“But here’s the thing: all that stuff isn’t really what freaks him out about bridges.  Sure the vertigo and the fear are uncomfortable, but he knows that he’s not going to lose control of his car.  He trusts himself enough to make it through the fear.

“The part that really scare him, get this, is the idea that there’s someone else driving on the bridge, at the very same moment who has the very same set of anxieties, the same vertigo, but who can’t make it through the fear, who will lose control of the car, who will crash, of course into him, and kill them all.  And it’s that idea, of the uncontrollable other, that really scares him about bridges.

“My aunt joked, ‘He’s just as terrified of letting me balance the checkbook.'”

The sound of the BART changed then, as we came up out of the tunnel and into the daylight.  “Well, looks like we made it through this time,” I said to the Sleeping Deaf Lady.  “Thanks for listening, well, you know what I mean.”  My stop was coming up next—I had to transfer trains, so I shook the old Lady awake, so she wouldn’t miss her stop.  But she didn’t wake up.  I shook her again and my hand crinkled against that ugly neon tracksuit, but nothing.  I put my fingers under her nose—she wasn’t breathing.  I was about to tell someone, call for help, but then the BART slowed to a stop and the doors slid open.  I left the Deaf Lady sitting there in her chair, slumped to her side, her mouth dangling open.  What could I do?  It was my stop, and I had a connection to make.

Copyright © 2008, Kevin Hobson

Tea on the Train

Posted in Fiction on October 15, 2008 by kwhobson

In Newburgh the tea is too hot for even sipping.  The cup knows it as soon as the tea is poured, can feel the heat radiating through its bone china bones.

A mouth pulls in air and hot tea with a breathy ‘hoop’ sound.  Lips and tongue are scalded, and the bone china teacup is set back in its saucer with a hasty clink.  The train rumbles and shakes along the track and the teacup rattles in its place on the table in the dining car.  The tea sits in the teacup, breathing steam, choppy with little golden hot waves.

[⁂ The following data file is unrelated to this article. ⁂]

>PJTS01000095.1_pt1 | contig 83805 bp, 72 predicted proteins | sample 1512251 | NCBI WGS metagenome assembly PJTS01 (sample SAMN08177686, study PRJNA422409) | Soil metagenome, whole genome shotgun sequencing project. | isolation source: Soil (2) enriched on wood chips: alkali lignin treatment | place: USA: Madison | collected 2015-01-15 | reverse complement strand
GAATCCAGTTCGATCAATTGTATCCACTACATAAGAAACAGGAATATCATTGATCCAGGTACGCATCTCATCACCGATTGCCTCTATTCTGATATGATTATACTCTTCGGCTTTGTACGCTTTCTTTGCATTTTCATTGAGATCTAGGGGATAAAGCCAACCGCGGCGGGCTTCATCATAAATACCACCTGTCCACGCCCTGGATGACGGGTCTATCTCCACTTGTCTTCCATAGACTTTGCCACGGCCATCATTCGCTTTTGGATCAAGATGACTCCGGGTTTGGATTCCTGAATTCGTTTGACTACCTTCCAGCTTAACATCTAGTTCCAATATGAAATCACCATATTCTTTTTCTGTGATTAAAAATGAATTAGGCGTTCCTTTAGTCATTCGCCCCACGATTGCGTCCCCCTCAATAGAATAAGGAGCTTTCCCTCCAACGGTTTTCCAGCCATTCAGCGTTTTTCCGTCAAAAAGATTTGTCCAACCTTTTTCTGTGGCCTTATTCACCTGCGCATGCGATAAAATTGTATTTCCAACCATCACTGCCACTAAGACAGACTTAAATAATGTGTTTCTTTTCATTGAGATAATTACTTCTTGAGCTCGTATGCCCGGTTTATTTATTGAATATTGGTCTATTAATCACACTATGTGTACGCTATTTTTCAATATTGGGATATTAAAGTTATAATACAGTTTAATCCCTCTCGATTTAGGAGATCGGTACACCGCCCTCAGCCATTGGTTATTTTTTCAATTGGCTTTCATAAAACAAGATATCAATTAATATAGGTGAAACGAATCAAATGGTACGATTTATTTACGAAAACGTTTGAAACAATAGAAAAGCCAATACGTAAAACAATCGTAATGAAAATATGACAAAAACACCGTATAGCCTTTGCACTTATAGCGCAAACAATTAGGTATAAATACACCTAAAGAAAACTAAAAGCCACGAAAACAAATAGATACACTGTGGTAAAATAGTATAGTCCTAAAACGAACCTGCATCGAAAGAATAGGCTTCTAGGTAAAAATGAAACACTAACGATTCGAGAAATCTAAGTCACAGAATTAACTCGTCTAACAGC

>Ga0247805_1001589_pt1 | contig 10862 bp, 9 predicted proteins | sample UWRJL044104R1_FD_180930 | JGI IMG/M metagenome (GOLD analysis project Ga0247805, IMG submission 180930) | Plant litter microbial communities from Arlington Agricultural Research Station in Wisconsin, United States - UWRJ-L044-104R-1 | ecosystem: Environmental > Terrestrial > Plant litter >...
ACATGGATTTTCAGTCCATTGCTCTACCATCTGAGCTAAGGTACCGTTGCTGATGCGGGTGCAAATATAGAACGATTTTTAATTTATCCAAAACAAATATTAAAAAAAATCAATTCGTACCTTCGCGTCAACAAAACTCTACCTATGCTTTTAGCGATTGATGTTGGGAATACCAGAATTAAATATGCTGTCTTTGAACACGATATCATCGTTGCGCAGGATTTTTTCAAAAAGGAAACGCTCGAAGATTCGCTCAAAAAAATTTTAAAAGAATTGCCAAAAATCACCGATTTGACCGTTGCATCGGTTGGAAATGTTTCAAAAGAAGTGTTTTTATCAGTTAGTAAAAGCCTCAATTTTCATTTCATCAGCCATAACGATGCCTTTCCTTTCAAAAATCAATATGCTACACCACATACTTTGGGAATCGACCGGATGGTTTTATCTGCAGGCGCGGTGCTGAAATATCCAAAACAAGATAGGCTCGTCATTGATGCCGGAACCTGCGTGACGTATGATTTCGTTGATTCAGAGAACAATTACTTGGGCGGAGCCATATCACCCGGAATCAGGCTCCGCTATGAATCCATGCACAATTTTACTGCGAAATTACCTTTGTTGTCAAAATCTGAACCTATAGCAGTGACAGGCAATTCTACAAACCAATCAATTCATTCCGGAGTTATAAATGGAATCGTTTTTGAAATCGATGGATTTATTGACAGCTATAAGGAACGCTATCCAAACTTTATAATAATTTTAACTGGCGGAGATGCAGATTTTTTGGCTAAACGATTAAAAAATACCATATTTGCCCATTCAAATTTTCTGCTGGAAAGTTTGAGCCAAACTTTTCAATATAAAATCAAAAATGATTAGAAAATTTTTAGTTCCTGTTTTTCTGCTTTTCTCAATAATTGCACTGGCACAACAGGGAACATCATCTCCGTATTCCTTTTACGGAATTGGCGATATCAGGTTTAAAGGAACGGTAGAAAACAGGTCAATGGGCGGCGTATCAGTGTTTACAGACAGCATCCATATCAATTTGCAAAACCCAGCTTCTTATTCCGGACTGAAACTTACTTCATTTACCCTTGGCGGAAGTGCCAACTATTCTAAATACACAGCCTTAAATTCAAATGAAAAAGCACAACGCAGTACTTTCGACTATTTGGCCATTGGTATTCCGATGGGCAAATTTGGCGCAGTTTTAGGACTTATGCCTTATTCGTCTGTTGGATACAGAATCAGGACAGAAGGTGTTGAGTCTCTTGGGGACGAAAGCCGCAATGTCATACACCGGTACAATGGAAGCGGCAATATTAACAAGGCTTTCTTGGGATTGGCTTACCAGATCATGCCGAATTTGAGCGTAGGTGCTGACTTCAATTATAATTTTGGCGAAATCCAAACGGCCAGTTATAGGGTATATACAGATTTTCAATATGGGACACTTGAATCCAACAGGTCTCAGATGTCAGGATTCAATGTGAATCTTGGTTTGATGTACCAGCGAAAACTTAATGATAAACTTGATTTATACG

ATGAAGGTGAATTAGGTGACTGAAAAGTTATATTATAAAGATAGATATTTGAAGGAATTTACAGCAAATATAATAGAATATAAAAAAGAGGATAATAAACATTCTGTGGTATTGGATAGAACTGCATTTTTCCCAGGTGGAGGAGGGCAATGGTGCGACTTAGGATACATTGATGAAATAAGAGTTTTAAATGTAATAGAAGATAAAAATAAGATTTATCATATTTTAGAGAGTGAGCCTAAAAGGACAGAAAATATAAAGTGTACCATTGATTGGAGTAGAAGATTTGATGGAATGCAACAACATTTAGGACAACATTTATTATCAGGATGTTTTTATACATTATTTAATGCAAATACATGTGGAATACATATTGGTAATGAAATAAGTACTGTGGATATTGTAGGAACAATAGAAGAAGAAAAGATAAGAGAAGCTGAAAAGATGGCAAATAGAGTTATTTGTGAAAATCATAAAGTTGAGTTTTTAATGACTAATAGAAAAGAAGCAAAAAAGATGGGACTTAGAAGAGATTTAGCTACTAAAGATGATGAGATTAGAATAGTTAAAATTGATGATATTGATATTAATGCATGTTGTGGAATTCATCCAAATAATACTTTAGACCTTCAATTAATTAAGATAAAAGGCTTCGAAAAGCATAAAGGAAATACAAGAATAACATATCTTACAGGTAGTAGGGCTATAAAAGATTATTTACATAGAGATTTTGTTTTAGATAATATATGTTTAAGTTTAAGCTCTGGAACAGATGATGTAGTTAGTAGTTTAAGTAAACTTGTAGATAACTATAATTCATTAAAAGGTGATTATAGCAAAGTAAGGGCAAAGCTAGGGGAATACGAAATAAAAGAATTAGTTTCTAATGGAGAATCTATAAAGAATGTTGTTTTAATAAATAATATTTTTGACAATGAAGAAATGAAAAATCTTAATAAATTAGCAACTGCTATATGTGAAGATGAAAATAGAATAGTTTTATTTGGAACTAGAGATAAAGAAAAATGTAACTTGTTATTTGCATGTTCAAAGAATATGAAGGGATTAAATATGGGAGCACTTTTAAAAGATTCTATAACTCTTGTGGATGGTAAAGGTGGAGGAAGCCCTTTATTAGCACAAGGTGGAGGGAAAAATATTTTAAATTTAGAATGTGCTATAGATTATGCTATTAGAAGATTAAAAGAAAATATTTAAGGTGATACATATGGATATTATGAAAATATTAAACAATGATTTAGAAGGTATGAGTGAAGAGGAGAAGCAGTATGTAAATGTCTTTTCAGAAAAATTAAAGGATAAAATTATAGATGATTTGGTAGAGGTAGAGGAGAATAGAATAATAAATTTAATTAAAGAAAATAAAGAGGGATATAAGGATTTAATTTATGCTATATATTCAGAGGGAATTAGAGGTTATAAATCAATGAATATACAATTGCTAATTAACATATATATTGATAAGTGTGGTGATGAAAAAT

In Poughkeepsie there is clear water in a stainless steel teakettle and a cellophane-wrapped pouch of gauzy paper filled with dry leaves.  Before that there is rain and a seed in the ground.  In Newburgh there is hot tea scalding lips and tongue and in Yonkers there is yellow urine pushing against the round of a bladder.  In New York there is a seat on a toilet and a satisfied groan.

A man with a newspaper flips his business section like an old maid snapping a clean sheet across a half-made bed, and the crease in the center of the paper stands at attention.  In Poughkeepsie it is the sports section.  In Newburgh it is business and in Yonkers it is the obituaries, where the amn sees that his high-school sweetheart was killed last week in a car accident.  He feels sad for a moment, and then congratulates himself for riding the train.  Across the way he sees a woman sipping her tea, her face a hasty grimace as she sets the cup back in its saucer.  In New York he tosses the paper in the trash.  The paper is a tree.  The paper is a blanket for a homeless man.  The homeless man is a boy, a father, a corpse.

The woman sipping tea has cold hands, has always had cold hands, will always have cold hands.  She wraps her fingers around the teacup, wincing at the sight of her knuckles, which she thinks are too bony.  The heat of the tea through the bone china warms her hands.  Her eyes close and the warmth creeps into her too-big knuckles.  Her too-big knuckles stretch against the heat and expand larger still.  The knuckles swoop and close fingers around metal jacks and open fingers again to catch a rubber ball.  The knuckles hold fingers tight around needles to pull thread and stitch fabric.  The knuckles swell and creak with arthritis.

The woman opens her eyes and sees the man with the newspaper watching her.  The corner of her lips arc in a smirk and the man’s lips do the same before he rustles his paper and feels the dry smell of ink rubbing off on his fingers.  His knuckles are small, too small he thinks.  In Yonkers there are lingering glances, in New York there are words and cards exchanged.  There are calls, dates, too-big knuckles and too-small knuckles interlaced, bodies interlaced, babies, laughter, tears, and a sunny breakfast nook where morning newspapers are read and hot tea is sipped.

The woman lifts the teacup off the saucer and holds it against her lower lip, breathing out air across the surface of the tea.  The golden tea ripples with hot little waves.  Steam rises and condenses on the window, beads into droplets and rolls to the sill.  The woman sips cautiously, making a breathy ‘hoop’ sound and funneling the tea through the circle of air inside her lips.

Copyright © 2008, Kevin Hobson